Then, in chapter 8:14, at the appointed time comes the cleansing of the sanctuary. And next the antecedent tie-in with the seventy weeks of years of Daniel 9:24, leading up to the cutting off of "Messiah the Prince," to "make an end of sins, and to make reconciliation for iniquity, and to bring in everlasting righteousness" (verses 24, 25). That was the luminous Old Testament prologue and setting. It is indispensable and foundational.

The centuries pass. At the time appointed, within the designated "time of the end," the Advent Movement arose precisely on time, primarily to lift up and restore the indispensable, multifold heavenly "truth" that had been cast down, the truth of God's sanctuary and its multiple involvements—lift it to its rightful, central place, and its transcendent final operations that are an integral part of it all.

In John's paralleling New Testament prophecy this antagonism against God and "His tabernacle" is described as so great that this same power—here depicted under the symbolism of the first "beast" of Revelation 13, which rises out of the sea of nations during the same prophetic period of the 1260 year-days—"opened his mouth in blasphemy against God, to blaspheme his name, and his tabernacle [skenen], and them that dwell in heaven" (Rev. 13:6).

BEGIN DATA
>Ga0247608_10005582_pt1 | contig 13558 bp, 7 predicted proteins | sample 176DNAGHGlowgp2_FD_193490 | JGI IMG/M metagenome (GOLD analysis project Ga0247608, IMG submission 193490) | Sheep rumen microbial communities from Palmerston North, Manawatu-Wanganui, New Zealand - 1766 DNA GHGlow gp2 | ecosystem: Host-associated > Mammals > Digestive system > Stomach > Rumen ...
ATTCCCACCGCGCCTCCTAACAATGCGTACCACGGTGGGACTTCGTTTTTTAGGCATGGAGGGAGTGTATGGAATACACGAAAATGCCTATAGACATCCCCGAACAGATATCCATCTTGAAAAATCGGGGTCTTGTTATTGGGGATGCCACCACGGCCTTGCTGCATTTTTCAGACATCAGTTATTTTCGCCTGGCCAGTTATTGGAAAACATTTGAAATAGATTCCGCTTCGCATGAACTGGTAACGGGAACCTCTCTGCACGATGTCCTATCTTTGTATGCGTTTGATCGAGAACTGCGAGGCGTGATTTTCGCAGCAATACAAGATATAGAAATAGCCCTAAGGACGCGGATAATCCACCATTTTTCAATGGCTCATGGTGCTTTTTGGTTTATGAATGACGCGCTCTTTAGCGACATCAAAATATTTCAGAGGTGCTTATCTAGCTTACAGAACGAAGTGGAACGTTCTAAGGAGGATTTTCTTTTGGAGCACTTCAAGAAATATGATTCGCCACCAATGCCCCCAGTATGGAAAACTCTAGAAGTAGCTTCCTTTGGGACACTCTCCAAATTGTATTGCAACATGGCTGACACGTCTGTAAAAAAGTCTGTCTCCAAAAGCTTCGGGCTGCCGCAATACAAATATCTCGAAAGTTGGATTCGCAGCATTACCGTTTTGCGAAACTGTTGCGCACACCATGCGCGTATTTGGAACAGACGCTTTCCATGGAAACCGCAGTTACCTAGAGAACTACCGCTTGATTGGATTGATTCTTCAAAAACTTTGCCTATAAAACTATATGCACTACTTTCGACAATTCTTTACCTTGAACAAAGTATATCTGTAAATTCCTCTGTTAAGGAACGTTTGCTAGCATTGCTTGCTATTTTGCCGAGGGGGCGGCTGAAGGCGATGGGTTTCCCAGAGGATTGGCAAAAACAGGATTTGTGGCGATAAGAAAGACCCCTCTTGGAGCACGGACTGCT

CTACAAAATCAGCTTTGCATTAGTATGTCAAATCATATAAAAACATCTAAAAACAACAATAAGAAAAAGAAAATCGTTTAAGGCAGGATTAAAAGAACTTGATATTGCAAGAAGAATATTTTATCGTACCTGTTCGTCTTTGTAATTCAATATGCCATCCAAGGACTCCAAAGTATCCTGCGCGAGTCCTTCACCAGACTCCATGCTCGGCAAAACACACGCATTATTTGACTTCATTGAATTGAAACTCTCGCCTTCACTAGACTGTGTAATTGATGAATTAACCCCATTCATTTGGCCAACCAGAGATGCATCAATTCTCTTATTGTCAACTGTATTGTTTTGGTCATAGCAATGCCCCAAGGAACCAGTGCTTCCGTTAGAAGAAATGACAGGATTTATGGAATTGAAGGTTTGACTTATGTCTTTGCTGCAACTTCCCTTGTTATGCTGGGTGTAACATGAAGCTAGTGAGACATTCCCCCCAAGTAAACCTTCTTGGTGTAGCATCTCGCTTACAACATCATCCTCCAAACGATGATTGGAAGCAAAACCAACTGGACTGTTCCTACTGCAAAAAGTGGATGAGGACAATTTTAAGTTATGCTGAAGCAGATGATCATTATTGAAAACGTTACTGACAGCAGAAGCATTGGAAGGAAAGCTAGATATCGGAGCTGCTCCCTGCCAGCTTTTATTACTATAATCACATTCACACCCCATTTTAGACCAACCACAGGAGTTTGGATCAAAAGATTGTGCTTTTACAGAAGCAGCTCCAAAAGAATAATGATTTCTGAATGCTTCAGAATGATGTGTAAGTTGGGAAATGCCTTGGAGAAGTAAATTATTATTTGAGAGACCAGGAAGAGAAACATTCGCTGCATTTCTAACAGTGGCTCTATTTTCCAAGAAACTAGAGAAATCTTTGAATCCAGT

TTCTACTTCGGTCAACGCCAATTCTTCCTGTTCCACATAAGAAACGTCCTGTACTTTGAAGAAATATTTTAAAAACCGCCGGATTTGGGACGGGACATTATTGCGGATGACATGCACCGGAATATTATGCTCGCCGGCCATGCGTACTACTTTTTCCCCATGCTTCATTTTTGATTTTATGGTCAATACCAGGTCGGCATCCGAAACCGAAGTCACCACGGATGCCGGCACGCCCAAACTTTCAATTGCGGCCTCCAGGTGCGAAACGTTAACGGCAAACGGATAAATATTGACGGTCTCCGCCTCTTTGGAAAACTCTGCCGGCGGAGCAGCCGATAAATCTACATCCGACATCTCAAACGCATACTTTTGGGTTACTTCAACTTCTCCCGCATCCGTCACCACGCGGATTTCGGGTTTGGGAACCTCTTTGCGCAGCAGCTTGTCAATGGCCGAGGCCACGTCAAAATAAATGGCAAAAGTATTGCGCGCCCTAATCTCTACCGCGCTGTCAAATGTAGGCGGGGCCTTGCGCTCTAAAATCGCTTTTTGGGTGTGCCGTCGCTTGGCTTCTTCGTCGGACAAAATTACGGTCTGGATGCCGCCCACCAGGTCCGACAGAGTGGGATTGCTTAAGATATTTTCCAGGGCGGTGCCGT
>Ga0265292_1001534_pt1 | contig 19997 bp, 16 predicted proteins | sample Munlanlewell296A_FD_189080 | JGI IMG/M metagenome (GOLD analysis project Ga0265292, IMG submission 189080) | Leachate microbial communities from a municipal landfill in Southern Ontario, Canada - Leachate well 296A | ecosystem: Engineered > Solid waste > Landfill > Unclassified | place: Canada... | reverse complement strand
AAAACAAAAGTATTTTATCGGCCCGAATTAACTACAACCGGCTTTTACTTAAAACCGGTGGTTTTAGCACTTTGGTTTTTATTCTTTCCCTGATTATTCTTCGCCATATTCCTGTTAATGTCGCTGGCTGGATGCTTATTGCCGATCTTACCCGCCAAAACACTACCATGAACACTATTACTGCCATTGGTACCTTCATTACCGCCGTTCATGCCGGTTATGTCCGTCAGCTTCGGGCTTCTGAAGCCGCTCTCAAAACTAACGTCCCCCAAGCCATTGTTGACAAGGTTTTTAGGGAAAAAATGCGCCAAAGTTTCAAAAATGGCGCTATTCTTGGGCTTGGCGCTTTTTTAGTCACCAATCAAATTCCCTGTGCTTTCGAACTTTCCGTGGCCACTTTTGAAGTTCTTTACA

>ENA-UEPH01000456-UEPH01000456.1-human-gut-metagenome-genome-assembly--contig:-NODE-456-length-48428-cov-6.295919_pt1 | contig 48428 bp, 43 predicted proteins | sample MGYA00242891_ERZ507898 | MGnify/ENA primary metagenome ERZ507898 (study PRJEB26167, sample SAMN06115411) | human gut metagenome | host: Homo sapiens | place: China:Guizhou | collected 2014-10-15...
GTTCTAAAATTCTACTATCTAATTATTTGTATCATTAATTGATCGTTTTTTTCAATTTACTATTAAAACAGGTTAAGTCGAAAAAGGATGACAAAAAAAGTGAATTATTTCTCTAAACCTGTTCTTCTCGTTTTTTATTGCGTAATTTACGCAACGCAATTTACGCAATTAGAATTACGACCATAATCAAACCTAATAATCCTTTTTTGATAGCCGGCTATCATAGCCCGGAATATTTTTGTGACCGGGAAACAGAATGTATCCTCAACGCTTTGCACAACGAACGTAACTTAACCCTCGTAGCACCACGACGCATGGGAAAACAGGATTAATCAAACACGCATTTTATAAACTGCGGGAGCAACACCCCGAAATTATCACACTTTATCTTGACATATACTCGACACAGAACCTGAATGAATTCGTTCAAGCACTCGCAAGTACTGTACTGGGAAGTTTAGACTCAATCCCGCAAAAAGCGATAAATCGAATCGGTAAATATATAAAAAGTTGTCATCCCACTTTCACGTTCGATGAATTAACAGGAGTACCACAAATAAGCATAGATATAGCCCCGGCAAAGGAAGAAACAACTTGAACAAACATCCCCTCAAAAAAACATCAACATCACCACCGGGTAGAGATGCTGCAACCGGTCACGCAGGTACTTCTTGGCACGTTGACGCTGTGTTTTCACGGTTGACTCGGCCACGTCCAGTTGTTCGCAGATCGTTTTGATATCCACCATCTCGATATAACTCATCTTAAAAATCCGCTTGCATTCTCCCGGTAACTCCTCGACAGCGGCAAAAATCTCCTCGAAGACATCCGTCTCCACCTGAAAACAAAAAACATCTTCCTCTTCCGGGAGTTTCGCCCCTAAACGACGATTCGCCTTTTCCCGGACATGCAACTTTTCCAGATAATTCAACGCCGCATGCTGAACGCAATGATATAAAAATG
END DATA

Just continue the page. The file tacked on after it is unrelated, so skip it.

There is thus an unceasing enmity against God's temple-tabernacle. And this "tabernacle" of the Apocalypse is expressly defined in chapter 15:5 to be "the temple of the tabernacle [skenes] of the testimony in heaven." + It is this temple-tabernacle, filled with the "glory of God," from which the directives concerning the outpouring of the seven last plagues are issued (verse 8). Such is its pivotal place and identification.

Next look closely at the apostle John's multiple description—in the Apocalypse—of the heavenly "temple," the "throne," and the "altar," as well as the "ark of his testament" (chap. 11:19). This will enable us to get an overall view of the particulars that impressed the inspired seer. Likewise their interrelationship, which the apostle was directed to write out for our information and insight today.

John is here our descriptive and interpretative guide, our "seeing eye" and "hearing ear," as it were (chap. 1:1).